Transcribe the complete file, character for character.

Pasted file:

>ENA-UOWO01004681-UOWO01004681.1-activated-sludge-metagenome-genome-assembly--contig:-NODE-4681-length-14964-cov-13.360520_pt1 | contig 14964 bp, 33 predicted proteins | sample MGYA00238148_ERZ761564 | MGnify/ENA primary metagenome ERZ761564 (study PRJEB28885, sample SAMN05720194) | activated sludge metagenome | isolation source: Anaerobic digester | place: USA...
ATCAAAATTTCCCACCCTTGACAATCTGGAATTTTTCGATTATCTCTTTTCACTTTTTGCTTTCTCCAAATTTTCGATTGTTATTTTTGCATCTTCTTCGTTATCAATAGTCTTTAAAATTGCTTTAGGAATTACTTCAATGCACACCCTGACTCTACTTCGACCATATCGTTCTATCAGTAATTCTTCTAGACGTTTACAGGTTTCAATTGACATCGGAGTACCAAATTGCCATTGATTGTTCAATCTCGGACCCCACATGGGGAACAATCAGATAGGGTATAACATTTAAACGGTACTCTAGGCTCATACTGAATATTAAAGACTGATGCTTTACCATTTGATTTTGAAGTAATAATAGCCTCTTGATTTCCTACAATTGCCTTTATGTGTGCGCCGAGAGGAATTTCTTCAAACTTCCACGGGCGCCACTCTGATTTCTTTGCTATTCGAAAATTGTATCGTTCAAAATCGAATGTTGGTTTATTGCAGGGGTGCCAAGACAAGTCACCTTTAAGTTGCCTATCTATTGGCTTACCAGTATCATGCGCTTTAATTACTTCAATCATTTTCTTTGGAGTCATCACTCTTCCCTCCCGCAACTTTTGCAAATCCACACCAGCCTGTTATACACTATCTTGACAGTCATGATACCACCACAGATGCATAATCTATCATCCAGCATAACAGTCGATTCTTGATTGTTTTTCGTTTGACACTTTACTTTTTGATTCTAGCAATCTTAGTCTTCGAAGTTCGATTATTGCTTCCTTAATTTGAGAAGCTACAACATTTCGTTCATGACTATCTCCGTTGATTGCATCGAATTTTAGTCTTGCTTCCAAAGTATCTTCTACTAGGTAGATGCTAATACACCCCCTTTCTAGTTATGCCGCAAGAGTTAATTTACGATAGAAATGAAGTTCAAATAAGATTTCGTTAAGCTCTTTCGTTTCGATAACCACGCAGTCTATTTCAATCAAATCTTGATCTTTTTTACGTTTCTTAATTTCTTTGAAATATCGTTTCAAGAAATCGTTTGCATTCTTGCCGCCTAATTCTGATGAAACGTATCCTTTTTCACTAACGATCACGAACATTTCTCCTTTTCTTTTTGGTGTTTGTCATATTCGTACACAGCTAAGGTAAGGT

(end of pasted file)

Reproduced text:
>ENA-UOWO01004681-UOWO01004681.1-activated-sludge-metagenome-genome-assembly--contig:-NODE-4681-length-14964-cov-13.360520_pt1 | contig 14964 bp, 33 predicted proteins | sample MGYA00238148_ERZ761564 | MGnify/ENA primary metagenome ERZ761564 (study PRJEB28885, sample SAMN05720194) | activated sludge metagenome | isolation source: Anaerobic digester | place: USA...
ATCAAAATTTCCCACCCTTGACAATCTGGAATTTTTCGATTATCTCTTTTCACTTTTTGCTTTCTCCAAATTTTCGATTGTTATTTTTGCATCTTCTTCGTTATCAATAGTCTTTAAAATTGCTTTAGGAATTACTTCAATGCACACCCTGACTCTACTTCGACCATATCGTTCTATCAGTAATTCTTCTAGACGTTTACAGGTTTCAATTGACATCGGAGTACCAAATTGCCATTGATTGTTCAATCTCGGACCCCACATGGGGAACAATCAGATAGGGTATAACATTTAAACGGTACTCTAGGCTCATACTGAATATTAAAGACTGATGCTTTACCATTTGATTTTGAAGTAATAATAGCCTCTTGATTTCCTACAATTGCCTTTATGTGTGCGCCGAGAGGAATTTCTTCAAACTTCCACGGGCGCCACTCTGATTTCTTTGCTATTCGAAAATTGTATCGTTCAAAATCGAATGTTGGTTTATTGCAGGGGTGCCAAGACAAGTCACCTTTAAGTTGCCTATCTATTGGCTTACCAGTATCATGCGCTTTAATTACTTCAATCATTTTCTTTGGAGTCATCACTCTTCCCTCCCGCAACTTTTGCAAATCCACACCAGCCTGTTATACACTATCTTGACAGTCATGATACCACCACAGATGCATAATCTATCATCCAGCATAACAGTCGATTCTTGATTGTTTTTCGTTTGACACTTTACTTTTTGATTCTAGCAATCTTAGTCTTCGAAGTTCGATTATTGCTTCCTTAATTTGAGAAGCTACAACATTTCGTTCATGACTATCTCCGTTGATTGCATCGAATTTTAGTCTTGCTTCCAAAGTATCTTCTACTAGGTAGATGCTAATACACCCCCTTTCTAGTTATGCCGCAAGAGTTAATTTACGATAGAAATGAAGTTCAAATAAGATTTCGTTAAGCTCTTTCGTTTCGATAACCACGCAGTCTATTTCAATCAAATCTTGATCTTTTTTACGTTTCTTAATTTCTTTGAAATATCGTTTCAAGAAATCGTTTGCATTCTTGCCGCCTAATTCTGATGAAACGTATCCTTTTTCACTAACGATCACGAACATTTCTCCTTTTCTTTTTGGTGTTTGTCATATTCGTACACAGCTAAGGTAAGGT